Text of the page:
So Late So Soon (2020)

So Late So Soon (2020)

Raw honesty deepens the emotion of this bittersweet reflection on aging

The Very Best



Documentary, Drama
72 min


A compelling advertisement for living an unusual life.

What it's about

An elderly artist couple contend with the realities of growing old and letting go of the life they've built together.

The take

“Youth is a state of mind,” a poet once said — but, young in spirit though they are, the elderly artist couple at the center of this fly-on-the-wall documentary must confront the harsh reality that aging isn’t something the body can avoid. Jackie and Don Seiden — a yin-and-yang pair who describe themselves as “a mouse and a crocodile” — still argue and make up with all the fierce vitality of a couple half their age. They haven’t yet lapsed into living life through the rear-view mirror: both still actively make art, Don his sketches and Jackie her slideshows and found-object arrangements. They live in a creaking yet beautiful home, decorated exclusively in pastel colors; as Don puts it, they’ve “made a life that’s really unusual […] a life only [they] could’ve made.”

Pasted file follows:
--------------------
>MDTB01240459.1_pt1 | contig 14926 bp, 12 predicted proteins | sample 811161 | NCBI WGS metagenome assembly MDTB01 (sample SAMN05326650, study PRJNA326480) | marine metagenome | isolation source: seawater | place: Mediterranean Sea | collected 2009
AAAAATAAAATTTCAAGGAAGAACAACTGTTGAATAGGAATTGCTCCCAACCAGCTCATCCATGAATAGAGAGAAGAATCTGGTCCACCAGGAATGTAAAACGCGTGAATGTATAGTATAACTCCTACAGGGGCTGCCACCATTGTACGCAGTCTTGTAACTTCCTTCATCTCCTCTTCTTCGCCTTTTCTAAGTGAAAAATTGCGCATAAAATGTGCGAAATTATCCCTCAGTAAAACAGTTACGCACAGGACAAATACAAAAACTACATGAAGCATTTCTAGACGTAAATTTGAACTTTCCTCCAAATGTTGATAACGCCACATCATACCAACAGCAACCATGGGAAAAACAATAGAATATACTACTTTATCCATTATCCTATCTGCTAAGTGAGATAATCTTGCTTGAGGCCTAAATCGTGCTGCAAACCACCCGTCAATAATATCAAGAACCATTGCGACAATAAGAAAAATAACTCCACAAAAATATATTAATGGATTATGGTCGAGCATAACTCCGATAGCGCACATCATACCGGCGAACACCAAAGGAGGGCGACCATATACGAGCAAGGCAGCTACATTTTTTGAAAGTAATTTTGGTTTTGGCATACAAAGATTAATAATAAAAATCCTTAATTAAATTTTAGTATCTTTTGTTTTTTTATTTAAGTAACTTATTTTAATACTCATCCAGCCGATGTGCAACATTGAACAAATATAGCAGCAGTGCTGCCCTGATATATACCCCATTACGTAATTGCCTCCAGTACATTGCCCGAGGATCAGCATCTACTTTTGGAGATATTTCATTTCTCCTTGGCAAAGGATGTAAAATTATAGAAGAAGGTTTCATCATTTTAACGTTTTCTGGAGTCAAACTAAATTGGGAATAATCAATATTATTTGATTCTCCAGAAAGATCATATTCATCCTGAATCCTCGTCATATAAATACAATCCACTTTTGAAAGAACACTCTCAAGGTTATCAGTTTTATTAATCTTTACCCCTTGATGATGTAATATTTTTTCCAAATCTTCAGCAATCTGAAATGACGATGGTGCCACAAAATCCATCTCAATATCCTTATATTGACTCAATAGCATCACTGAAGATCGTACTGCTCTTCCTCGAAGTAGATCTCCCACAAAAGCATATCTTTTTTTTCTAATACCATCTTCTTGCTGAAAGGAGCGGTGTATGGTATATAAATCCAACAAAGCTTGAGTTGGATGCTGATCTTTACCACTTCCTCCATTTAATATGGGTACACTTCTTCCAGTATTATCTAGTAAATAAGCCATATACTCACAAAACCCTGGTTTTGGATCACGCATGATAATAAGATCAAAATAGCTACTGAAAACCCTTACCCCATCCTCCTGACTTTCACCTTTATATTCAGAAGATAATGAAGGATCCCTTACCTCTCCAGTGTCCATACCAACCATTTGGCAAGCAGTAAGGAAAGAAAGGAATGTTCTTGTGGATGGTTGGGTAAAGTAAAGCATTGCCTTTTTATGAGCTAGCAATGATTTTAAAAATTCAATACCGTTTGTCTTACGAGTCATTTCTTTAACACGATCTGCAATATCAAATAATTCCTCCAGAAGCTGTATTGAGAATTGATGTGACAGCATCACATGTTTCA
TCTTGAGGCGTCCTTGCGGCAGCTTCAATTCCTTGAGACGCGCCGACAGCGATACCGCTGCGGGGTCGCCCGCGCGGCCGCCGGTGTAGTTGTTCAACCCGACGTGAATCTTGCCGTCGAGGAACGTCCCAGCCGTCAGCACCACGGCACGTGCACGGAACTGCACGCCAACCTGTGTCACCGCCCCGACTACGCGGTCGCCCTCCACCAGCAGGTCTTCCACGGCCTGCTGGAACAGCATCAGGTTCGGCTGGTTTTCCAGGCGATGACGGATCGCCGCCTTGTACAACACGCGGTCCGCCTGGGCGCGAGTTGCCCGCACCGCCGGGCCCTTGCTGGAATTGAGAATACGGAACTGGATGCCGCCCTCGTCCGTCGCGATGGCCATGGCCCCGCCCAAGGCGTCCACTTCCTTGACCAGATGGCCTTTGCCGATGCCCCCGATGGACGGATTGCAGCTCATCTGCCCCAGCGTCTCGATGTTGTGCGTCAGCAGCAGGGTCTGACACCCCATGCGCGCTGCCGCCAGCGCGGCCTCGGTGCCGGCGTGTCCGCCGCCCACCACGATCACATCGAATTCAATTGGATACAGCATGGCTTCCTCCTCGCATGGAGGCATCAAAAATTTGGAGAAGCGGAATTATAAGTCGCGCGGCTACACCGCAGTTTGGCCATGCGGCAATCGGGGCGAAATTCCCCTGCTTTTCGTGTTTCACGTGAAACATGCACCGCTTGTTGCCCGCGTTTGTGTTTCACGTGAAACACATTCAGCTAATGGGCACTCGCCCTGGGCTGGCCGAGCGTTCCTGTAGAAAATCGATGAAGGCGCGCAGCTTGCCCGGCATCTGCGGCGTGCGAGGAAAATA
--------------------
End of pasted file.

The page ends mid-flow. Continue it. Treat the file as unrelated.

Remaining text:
As his health issues — and the weakening of her ability to care for them — threaten the end of that 50-year-long chapter in their lives, the couple confront mortality and find it brings them holding ever tighter to one another. Their abiding mutual affection makes this documentary a moving portrait of enduring love, while their fiery intellectual verve gives it a sharp honesty that prevents it from ever lapsing into sentimentality.

What stands out

When we meet Don, his pace of life has already slowed down, but Jackie is still astonishingly nimble for her age, scampering around in a way that makes it blindingly obvious who the “mouse” in the relationship is. Still, the toll of a long life lived fully has begun to show itself on her joints, something the 78-year-old Jackie is devastated by because she never really believed it would happen to her. A moving scene finds her in the sharp center of this painful realization: she marvels and despairs at the irony that she, an artist who focuses on disintegrating materials, is now having to contend with her own body undergoing the same process. This scene is one of a handful in So Late So Soon that really encapsulates the agony of its title, and it’s impossible not to take the raw profundity of it as a lesson to ourselves.


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